In theory, the annual assessment of value reports that fund management groups are now required to publish by the regulator should highlight areas of investor detriment – be it continued poor (relative) investment performance, onerous fund charges or share classes that have discriminatory charges.
They do, but you have to dig rather deep to find such evidence.
Take M&G’s annual report. It is 416 pages long – nearly eight times the size of the equivalent report published by Artemis (53 pages) and ten times that issued by Columbia Threadneedle (42 pages).
Eight times, ten times the value? Not in a million years.
It is designed not to be read. It is not until you get to page 344 that the real juicy bit of the report jumps out of you: “We are unable to conclude that the fund has delivered value to its investors...The fund has consistently fallen short of its performance target and we have determined that action must be taken by M&G to ensure it is better placed to achieve its objectives going forward. For this reason we have rated the fund as ‘unsatisfactory’ for its performance.”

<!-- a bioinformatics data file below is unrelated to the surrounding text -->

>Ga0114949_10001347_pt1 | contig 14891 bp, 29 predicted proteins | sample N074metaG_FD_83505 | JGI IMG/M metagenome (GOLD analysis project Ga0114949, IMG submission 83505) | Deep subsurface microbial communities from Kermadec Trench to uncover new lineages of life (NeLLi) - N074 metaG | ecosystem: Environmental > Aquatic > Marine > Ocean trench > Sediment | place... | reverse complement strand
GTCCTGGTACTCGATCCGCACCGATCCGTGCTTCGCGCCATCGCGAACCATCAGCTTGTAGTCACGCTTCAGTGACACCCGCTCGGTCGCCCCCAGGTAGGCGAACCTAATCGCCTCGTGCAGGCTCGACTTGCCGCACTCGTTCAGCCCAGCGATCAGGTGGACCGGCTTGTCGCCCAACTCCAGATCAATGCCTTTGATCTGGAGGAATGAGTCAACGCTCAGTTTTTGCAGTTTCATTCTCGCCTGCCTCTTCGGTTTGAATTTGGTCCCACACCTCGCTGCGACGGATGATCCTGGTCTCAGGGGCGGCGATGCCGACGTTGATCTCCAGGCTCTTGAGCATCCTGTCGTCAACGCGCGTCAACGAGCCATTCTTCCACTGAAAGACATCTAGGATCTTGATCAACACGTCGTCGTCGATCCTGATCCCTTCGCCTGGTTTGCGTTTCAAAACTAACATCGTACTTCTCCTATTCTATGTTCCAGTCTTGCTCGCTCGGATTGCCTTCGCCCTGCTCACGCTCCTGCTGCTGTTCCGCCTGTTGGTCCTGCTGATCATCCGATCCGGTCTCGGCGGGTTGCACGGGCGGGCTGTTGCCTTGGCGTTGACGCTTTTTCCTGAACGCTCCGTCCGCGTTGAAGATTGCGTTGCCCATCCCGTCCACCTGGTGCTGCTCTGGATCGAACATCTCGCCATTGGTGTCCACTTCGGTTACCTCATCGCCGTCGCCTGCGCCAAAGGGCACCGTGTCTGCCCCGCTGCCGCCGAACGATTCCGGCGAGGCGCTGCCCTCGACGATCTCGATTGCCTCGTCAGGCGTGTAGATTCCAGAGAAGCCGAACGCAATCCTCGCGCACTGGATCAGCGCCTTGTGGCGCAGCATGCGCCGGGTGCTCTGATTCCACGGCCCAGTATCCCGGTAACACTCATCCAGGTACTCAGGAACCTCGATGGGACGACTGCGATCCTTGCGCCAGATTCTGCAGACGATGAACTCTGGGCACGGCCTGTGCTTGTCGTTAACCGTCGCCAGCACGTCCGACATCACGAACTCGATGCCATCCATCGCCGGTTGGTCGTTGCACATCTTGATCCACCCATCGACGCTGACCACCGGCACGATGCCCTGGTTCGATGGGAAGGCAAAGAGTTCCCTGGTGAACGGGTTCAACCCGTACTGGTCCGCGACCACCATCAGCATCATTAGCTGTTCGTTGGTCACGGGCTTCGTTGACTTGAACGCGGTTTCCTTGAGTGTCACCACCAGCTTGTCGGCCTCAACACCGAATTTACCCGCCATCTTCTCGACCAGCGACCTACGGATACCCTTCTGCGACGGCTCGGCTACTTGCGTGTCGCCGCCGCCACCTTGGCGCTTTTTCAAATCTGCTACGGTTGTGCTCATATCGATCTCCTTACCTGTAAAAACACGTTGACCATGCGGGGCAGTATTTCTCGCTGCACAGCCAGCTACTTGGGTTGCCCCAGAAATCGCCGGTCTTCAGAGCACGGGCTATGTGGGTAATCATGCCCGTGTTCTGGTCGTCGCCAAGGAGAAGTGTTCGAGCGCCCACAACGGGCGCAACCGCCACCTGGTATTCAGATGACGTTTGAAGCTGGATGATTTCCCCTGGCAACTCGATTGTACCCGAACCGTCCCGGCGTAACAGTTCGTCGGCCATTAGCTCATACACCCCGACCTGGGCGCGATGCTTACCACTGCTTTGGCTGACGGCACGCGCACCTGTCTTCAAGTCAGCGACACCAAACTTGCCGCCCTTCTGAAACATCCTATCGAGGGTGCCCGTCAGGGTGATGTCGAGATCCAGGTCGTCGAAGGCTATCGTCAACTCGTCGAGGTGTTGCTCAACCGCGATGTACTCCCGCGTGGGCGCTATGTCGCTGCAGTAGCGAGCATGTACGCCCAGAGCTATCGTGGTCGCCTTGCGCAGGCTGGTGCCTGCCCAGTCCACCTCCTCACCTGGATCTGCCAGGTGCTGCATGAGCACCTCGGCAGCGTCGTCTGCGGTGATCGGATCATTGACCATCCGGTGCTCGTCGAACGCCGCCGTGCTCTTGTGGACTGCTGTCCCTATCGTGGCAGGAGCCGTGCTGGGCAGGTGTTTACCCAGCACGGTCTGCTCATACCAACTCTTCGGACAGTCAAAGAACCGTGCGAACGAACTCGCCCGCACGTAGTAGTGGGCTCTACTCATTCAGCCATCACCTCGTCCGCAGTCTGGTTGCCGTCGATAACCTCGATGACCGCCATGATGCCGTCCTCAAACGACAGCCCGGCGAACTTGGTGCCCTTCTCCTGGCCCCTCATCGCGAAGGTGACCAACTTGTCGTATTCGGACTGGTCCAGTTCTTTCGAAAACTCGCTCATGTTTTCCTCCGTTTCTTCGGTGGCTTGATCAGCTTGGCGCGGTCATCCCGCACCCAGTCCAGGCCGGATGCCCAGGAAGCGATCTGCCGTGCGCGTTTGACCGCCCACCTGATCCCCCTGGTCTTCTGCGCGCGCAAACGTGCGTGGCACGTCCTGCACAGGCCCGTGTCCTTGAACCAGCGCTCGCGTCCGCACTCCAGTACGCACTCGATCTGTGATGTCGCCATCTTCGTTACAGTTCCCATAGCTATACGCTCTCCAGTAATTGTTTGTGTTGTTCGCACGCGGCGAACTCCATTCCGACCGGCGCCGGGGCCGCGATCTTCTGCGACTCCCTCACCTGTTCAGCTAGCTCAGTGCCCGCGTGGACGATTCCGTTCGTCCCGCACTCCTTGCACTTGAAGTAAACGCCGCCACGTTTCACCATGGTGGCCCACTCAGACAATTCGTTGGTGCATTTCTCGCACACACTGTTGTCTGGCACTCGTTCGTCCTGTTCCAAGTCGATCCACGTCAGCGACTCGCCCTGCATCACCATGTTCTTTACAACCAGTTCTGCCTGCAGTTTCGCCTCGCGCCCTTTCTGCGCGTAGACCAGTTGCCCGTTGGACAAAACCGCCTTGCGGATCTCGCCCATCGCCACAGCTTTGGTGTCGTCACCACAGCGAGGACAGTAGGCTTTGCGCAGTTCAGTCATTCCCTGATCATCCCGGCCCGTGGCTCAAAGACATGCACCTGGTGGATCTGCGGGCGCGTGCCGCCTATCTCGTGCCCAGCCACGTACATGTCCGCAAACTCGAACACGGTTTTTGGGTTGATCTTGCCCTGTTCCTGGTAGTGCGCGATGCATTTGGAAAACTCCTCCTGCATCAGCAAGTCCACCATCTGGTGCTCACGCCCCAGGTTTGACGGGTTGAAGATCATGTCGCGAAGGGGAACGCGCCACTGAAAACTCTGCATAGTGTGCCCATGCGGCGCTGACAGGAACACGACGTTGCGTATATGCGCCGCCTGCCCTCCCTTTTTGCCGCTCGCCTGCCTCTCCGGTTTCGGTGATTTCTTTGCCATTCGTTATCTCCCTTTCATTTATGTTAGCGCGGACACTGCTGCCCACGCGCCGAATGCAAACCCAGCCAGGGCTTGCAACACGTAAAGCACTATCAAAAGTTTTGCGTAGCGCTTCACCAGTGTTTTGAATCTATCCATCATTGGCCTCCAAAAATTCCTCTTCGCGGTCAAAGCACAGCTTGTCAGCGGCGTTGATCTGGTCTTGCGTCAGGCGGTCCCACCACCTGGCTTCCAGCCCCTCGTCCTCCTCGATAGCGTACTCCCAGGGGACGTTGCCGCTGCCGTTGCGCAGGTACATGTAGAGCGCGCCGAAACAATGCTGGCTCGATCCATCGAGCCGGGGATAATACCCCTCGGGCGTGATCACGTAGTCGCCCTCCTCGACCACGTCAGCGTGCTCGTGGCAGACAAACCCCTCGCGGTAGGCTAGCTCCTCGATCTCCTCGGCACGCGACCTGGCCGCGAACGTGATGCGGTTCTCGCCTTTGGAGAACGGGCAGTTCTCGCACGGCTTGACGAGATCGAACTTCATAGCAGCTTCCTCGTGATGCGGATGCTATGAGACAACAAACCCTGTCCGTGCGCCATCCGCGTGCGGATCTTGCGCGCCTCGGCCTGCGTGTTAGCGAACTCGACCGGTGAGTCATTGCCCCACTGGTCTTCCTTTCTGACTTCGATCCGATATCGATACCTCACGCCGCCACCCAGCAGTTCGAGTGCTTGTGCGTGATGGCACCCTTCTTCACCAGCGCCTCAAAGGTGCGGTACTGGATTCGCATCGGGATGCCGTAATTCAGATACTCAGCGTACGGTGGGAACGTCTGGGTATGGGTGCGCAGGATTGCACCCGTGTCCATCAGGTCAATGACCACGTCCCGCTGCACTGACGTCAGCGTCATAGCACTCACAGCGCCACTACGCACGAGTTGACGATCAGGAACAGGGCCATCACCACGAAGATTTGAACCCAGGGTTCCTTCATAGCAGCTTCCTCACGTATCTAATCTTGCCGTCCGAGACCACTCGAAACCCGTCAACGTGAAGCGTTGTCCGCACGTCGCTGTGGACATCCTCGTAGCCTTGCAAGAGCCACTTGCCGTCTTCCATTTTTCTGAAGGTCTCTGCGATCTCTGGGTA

The fund in question is the £1.4bn M&G Recovery – a vehicle that has registered double digit losses over the past one and three years and single digit losses over the past five.
True to its word, M&G has now taken action by announcing that the incumbent manager Tom Dobell (a lovely individual) is leaving at the end of the year, to be replaced by Michael Stiasny.
The rest of the assessment report – bar black marks for two other funds – is as investor useful as a chocolate fireguard. Box ticking of the finest order.
It should not require assessment of value reports to get fund management groups to do the ‘right’ thing.
Just recently, Baillie Gifford trimmed the ongoing charges of its Global Income Growth and Responsible Global Equity Income from 0.57 per cent to 0.5 per cent.
This is despite both funds having deemed to be providing value for money in Ballie Gifford’s assessment of value report. The Scottish investment power house said the reductions reflected its commitment to “offer value for money to investors”.
More please. Plenty more. This should be the investment industry’s Holy Grail.
Jeff Prestridge is personal finance editor of the Mail on Sunday